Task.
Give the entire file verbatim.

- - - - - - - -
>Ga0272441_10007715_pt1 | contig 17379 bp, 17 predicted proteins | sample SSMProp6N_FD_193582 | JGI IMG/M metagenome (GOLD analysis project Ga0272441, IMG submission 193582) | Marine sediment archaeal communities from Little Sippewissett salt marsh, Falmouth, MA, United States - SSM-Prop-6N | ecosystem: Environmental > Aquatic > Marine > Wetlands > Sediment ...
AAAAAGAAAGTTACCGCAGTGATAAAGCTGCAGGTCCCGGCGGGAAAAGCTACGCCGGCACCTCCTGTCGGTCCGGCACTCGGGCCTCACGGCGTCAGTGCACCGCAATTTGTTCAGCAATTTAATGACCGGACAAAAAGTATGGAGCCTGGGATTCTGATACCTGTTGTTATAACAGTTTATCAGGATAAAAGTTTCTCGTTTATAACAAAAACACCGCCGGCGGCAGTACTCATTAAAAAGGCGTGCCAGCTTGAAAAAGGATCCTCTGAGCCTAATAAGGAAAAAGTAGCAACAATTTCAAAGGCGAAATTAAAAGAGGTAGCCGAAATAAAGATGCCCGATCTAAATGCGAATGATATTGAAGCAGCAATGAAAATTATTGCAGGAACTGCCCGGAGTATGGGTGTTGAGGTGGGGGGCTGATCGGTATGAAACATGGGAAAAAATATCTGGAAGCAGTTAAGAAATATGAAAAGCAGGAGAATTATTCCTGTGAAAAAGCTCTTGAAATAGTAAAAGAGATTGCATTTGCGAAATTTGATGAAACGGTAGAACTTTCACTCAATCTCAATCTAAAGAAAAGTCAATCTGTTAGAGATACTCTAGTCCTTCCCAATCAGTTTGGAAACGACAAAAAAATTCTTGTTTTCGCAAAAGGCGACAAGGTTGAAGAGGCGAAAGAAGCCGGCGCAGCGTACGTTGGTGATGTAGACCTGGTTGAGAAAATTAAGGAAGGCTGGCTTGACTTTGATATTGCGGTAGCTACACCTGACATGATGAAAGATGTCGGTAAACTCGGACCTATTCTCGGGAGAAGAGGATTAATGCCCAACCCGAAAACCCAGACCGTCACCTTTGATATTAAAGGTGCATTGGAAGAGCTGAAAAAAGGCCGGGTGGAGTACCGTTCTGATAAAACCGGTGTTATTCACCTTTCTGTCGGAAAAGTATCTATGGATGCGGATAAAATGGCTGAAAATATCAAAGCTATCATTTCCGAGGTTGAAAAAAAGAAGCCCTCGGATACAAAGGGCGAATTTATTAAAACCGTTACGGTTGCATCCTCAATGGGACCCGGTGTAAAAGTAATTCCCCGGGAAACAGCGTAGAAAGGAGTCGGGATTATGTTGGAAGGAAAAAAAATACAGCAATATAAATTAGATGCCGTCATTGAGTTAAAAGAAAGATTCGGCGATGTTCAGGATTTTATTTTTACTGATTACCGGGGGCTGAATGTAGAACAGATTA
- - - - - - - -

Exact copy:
>Ga0272441_10007715_pt1 | contig 17379 bp, 17 predicted proteins | sample SSMProp6N_FD_193582 | JGI IMG/M metagenome (GOLD analysis project Ga0272441, IMG submission 193582) | Marine sediment archaeal communities from Little Sippewissett salt marsh, Falmouth, MA, United States - SSM-Prop-6N | ecosystem: Environmental > Aquatic > Marine > Wetlands > Sediment ...
AAAAAGAAAGTTACCGCAGTGATAAAGCTGCAGGTCCCGGCGGGAAAAGCTACGCCGGCACCTCCTGTCGGTCCGGCACTCGGGCCTCACGGCGTCAGTGCACCGCAATTTGTTCAGCAATTTAATGACCGGACAAAAAGTATGGAGCCTGGGATTCTGATACCTGTTGTTATAACAGTTTATCAGGATAAAAGTTTCTCGTTTATAACAAAAACACCGCCGGCGGCAGTACTCATTAAAAAGGCGTGCCAGCTTGAAAAAGGATCCTCTGAGCCTAATAAGGAAAAAGTAGCAACAATTTCAAAGGCGAAATTAAAAGAGGTAGCCGAAATAAAGATGCCCGATCTAAATGCGAATGATATTGAAGCAGCAATGAAAATTATTGCAGGAACTGCCCGGAGTATGGGTGTTGAGGTGGGGGGCTGATCGGTATGAAACATGGGAAAAAATATCTGGAAGCAGTTAAGAAATATGAAAAGCAGGAGAATTATTCCTGTGAAAAAGCTCTTGAAATAGTAAAAGAGATTGCATTTGCGAAATTTGATGAAACGGTAGAACTTTCACTCAATCTCAATCTAAAGAAAAGTCAATCTGTTAGAGATACTCTAGTCCTTCCCAATCAGTTTGGAAACGACAAAAAAATTCTTGTTTTCGCAAAAGGCGACAAGGTTGAAGAGGCGAAAGAAGCCGGCGCAGCGTACGTTGGTGATGTAGACCTGGTTGAGAAAATTAAGGAAGGCTGGCTTGACTTTGATATTGCGGTAGCTACACCTGACATGATGAAAGATGTCGGTAAACTCGGACCTATTCTCGGGAGAAGAGGATTAATGCCCAACCCGAAAACCCAGACCGTCACCTTTGATATTAAAGGTGCATTGGAAGAGCTGAAAAAAGGCCGGGTGGAGTACCGTTCTGATAAAACCGGTGTTATTCACCTTTCTGTCGGAAAAGTATCTATGGATGCGGATAAAATGGCTGAAAATATCAAAGCTATCATTTCCGAGGTTGAAAAAAAGAAGCCCTCGGATACAAAGGGCGAATTTATTAAAACCGTTACGGTTGCATCCTCAATGGGACCCGGTGTAAAAGTAATTCCCCGGGAAACAGCGTAGAAAGGAGTCGGGATTATGTTGGAAGGAAAAAAAATACAGCAATATAAATTAGATGCCGTCATTGAGTTAAAAGAAAGATTCGGCGATGTTCAGGATTTTATTTTTACTGATTACCGGGGGCTGAATGTAGAACAGATTA